|The ACT did the right thing
relocating public housing tenants
|Published 10th October 2020.|
|Back in 2015, the ACT Government announced their intention to relocate almost 1,400 public housing tenants in the ACT and demolish the 14 blocks of apartments on each set of land.
The land was to be sold and redeveloped to make way for the Light Rail construction project and gain access to federal funds under the asset recycling program.
Strathgordon Court, one of the fourteen properties demolished
There was a secondary reason to demolish these properties though, one spoken about slightly less openly in the shiny press announcements. These 14 blocks in particular were the largest, most run down and effectively all mini ghettoes.
Riddled with crime, drug and alcohol abuse, and housing many tenants with mental illness as well as being very poorly maintained, these blocks were the worst ACT Housing accommodation you could end up with anywhere in Canberra.
How do I know this so well? I lived in one of the blocks that was slated for demolition for a bit over 6 years, until finally being relocated in 2018.
I saw firsthand the problems of stacking 100 or more of the most complex needs public housing tenants on top of each other without adequate community supports. I suffered firsthand the crime and vandalism that is, or was, a daily part of life in those apartments.
Myself and other tenants used to literally beg and plead with ACT Housing officials to do something about the myriad of problems present back then, but I found it took literal news articles shaming ACT Housing over particular situations to get any real response from them at the time.
I suffered all kinds of improprieties and abuse or violence as part and parcel of living at one of these blocks. The 14 flats targeted in the scheme were very unsafe places to live for many of its residents.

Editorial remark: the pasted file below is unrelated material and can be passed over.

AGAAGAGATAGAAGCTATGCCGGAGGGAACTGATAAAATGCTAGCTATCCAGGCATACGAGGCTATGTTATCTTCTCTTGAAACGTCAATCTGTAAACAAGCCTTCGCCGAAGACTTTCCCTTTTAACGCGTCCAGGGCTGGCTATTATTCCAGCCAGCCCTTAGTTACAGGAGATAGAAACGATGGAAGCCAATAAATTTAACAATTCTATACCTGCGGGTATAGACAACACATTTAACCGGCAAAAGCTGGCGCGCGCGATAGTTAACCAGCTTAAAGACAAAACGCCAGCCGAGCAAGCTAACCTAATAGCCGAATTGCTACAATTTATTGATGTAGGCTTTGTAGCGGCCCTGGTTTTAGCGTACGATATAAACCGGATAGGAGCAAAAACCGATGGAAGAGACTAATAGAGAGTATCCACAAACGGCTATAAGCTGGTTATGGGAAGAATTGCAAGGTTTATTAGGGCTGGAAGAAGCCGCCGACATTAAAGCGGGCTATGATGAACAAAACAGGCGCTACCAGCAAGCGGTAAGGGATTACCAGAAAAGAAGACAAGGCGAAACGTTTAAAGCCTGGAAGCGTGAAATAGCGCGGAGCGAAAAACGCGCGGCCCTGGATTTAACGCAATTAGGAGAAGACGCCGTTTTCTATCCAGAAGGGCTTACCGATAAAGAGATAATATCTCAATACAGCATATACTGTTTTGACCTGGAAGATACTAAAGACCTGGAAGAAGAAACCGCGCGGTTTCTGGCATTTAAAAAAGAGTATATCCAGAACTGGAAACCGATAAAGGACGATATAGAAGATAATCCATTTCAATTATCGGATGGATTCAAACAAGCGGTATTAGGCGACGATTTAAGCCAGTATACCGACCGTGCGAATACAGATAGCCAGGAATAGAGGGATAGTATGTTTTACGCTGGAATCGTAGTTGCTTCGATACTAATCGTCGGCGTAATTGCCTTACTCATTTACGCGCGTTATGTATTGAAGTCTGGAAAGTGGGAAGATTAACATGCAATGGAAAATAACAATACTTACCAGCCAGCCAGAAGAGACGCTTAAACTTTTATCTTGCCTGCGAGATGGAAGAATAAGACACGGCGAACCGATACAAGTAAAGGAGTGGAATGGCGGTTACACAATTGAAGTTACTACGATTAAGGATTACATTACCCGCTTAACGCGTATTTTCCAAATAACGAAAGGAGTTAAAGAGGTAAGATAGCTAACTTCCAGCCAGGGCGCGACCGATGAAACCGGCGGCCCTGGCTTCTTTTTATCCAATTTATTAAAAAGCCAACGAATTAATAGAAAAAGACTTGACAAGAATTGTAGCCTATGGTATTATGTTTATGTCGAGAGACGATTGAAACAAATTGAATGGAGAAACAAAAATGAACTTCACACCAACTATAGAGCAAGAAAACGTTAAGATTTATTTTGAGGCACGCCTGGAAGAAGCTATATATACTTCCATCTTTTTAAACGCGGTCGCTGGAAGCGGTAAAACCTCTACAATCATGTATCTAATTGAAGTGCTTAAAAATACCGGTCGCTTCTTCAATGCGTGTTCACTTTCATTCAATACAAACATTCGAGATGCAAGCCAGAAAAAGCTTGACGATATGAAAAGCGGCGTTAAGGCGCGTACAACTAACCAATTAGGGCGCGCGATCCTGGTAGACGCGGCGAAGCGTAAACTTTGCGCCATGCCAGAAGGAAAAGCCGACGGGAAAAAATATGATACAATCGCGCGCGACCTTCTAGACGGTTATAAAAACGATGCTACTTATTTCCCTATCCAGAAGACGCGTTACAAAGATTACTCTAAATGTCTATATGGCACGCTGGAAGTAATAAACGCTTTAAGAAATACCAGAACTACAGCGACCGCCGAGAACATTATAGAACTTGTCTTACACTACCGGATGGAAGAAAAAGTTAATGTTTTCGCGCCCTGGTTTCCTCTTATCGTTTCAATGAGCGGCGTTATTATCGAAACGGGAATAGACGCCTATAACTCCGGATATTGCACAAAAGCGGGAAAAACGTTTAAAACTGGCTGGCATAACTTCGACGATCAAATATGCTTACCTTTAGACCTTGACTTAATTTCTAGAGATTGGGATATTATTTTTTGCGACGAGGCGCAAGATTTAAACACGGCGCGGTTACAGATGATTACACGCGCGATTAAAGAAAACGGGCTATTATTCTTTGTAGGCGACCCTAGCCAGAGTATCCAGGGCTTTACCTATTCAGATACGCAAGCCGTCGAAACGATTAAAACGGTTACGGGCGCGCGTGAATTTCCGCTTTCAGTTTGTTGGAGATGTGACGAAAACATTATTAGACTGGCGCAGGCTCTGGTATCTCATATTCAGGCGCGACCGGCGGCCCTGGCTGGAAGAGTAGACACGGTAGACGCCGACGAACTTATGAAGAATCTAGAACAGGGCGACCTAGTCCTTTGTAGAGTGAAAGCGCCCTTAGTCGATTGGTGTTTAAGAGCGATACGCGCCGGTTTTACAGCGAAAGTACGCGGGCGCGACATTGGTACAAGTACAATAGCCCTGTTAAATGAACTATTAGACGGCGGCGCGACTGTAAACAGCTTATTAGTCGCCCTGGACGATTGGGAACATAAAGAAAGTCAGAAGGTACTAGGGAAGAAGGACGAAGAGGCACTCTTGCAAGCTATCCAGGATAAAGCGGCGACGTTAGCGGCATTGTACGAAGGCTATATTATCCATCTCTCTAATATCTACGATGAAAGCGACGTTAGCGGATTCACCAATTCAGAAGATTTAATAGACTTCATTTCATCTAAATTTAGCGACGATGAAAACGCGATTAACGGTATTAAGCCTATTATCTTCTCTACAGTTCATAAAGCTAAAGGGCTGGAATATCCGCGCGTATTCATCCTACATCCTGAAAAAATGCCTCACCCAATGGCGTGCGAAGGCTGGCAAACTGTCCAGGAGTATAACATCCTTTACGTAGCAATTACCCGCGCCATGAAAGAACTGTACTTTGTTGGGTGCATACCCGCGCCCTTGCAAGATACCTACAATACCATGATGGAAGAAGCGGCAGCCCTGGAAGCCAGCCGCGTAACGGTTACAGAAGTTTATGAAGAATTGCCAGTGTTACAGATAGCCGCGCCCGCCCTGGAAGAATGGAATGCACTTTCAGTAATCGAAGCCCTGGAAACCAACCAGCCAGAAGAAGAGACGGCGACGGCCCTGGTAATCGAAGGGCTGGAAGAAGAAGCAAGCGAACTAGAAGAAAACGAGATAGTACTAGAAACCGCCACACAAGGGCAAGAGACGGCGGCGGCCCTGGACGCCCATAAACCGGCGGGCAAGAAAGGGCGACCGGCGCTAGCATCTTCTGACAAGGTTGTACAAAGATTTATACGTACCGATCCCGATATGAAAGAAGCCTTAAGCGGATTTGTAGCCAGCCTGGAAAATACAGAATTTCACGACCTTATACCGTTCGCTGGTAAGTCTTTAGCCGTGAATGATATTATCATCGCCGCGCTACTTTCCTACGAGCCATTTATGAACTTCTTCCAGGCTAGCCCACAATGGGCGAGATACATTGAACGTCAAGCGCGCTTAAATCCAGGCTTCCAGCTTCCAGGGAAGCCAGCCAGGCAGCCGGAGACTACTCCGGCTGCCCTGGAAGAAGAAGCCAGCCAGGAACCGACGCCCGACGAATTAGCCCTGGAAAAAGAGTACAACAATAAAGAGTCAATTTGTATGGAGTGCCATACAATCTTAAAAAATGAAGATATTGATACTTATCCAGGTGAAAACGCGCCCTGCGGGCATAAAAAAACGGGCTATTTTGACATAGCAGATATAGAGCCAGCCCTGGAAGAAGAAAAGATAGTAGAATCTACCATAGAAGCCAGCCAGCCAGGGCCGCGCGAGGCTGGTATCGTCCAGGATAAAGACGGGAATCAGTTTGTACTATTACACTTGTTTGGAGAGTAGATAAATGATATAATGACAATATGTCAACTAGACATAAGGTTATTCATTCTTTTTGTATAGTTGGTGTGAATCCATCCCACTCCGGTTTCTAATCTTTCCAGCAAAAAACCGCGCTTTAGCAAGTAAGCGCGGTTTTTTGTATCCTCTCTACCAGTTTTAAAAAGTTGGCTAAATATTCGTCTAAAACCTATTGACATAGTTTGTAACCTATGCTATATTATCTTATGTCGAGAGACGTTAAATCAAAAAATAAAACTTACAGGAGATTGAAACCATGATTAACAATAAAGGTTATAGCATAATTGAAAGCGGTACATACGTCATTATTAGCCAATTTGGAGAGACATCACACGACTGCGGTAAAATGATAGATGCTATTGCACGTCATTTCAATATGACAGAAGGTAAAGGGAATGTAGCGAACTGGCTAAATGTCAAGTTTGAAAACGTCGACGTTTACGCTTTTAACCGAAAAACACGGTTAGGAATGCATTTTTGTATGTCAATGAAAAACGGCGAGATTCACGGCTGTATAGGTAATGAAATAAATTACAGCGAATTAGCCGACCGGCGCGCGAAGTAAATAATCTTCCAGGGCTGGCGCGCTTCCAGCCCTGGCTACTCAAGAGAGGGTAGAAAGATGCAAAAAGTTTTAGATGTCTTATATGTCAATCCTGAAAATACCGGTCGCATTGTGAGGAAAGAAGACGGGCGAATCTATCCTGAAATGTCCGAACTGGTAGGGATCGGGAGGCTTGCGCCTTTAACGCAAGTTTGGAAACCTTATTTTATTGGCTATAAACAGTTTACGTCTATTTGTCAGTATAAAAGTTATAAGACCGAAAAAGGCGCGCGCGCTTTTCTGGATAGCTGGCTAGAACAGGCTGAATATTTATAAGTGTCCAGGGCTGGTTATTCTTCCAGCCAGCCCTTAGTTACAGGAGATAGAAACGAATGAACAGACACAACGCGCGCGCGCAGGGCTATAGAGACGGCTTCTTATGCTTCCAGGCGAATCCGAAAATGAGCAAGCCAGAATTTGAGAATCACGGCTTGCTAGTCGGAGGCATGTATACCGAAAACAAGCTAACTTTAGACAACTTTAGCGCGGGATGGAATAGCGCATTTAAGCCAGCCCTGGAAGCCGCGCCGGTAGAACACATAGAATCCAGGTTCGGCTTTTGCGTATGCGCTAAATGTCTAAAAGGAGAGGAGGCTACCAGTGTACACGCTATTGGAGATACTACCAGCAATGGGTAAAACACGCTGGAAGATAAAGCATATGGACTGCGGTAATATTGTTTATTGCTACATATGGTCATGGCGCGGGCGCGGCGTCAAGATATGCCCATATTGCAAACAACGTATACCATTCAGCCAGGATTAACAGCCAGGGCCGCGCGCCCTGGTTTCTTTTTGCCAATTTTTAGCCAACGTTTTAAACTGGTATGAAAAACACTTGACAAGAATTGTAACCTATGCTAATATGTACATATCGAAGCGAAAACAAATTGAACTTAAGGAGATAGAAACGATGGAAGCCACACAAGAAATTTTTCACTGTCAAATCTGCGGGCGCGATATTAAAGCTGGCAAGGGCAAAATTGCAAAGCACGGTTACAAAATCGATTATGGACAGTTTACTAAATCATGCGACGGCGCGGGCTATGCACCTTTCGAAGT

Although every set of flats had a substantial number of tenants committing crimes or terrorising other tenants, they also had a substantial portion of tenants just trying to do the right thing and getting on with their lives.
However it was almost impossible to maintain a normal life in the midst of the chaos that often enveloped these flats in particular. That is not to say there were not issues at other ACT Housing locations as well, there were and are, but these 14 flats were the largest and by far the worst.
The ACT Government copped a lot of criticism over the last 5 years for this policy, starting almost immediately after it was announced and continuing in the forms of resident action groups opposed to tenants being relocated to their suburbs in later years.
The ACT Government did the right thing by seeing this program through. Despite all the criticism along the way, this was a necessary and complex program to have initiated but will pay dividends for decades to comes as a result.
Forming mini ghettoes of severely disadvantaged tenants all in the one spot without resources, is the worst possible way you can house public housing tenants.
The Salt & Pepper approach the ACT Government took as it was called, cause much consternation but is the socially conscious way of doing things. Whilst there have been major teething issues as a direct result of the relocations, the current reality is still preferable to the way things were.
By spreading housing tenants evenly throughout the community instead of clustering them, you drastically reduce the multiplier effect of many mentally ill or drug addicted clients right on top of each other.
You give all the tenants a chance to be part of a normal community, not just some out of sight, out of mind dumping ground for tenants in need.
Whilst the Canberra Liberals and others have oft claimed that this program was only done to sell off prime land to pay for the light rail, it is not the only reason it was done and for most of those relocated, that element of it is not relevant.
There remains major issues with ACT Housing management, property allocation, funding and more aside which still need to be addressed, however this program was the fundamental foundation stone needed to build on in order to progress on the issue of quality housing for all public housing tenants.
The ACT Greens policy proposal for $450 million over four years to tackle homelessness, $200 million of which is earmarked for expansion of the Housing stock of properties, is a solid next step for the ACT to take now.
If Labor wins Government again and can be convinced of the merits of the Greens proposal that is. The ACT can and should do better on public housing, with the impetus of the ACT Greens we just might get there.
|The ACT did the right thing relocating public housing tenants by Chris Mordd Richards is licensed under a Creative Commons Attribution-NonCommercial-ShareAlike 4.0 International License.
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